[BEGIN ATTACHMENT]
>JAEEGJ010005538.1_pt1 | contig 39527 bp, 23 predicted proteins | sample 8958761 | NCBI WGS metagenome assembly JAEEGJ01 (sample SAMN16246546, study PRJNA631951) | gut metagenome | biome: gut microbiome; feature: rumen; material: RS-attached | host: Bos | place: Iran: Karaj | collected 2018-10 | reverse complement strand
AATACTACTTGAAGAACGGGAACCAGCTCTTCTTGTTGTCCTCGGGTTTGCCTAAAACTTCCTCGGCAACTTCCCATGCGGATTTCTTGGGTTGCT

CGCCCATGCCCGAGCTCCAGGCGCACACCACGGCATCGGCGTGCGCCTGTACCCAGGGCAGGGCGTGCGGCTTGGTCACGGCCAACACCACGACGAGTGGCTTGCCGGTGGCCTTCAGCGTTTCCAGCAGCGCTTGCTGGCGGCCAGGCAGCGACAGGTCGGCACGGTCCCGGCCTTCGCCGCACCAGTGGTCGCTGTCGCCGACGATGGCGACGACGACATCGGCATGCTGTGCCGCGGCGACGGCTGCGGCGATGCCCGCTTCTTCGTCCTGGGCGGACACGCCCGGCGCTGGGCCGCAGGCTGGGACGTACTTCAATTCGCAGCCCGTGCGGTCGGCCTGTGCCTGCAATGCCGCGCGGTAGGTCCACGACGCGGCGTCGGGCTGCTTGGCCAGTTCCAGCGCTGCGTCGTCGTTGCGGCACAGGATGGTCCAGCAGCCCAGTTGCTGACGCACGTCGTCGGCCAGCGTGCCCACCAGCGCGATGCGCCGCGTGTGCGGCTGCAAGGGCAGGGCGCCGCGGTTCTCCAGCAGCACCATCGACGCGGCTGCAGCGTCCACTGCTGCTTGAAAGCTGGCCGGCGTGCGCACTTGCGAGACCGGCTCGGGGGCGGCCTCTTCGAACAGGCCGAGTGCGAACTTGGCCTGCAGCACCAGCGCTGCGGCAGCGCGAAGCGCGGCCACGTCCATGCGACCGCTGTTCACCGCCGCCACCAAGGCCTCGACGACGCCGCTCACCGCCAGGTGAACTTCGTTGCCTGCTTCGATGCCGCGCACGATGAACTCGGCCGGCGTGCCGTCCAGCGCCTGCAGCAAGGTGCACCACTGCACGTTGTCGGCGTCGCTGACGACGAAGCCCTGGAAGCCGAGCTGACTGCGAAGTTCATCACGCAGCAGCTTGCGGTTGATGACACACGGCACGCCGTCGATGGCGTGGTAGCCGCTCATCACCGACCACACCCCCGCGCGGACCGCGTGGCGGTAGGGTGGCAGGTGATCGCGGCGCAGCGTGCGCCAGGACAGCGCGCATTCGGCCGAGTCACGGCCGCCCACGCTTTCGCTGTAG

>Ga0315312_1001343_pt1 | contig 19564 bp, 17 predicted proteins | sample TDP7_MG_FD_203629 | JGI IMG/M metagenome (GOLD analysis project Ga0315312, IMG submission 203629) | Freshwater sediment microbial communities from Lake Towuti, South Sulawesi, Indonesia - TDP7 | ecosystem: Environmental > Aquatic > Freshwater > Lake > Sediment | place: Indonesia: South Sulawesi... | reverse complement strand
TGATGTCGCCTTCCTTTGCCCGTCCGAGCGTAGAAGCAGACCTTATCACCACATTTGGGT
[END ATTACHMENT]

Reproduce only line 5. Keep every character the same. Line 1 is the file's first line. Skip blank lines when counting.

TGATGTCGCCTTCCTTTGCCCGTCCGAGCGTAGAAGCAGACCTTATCACCACATTTGGGT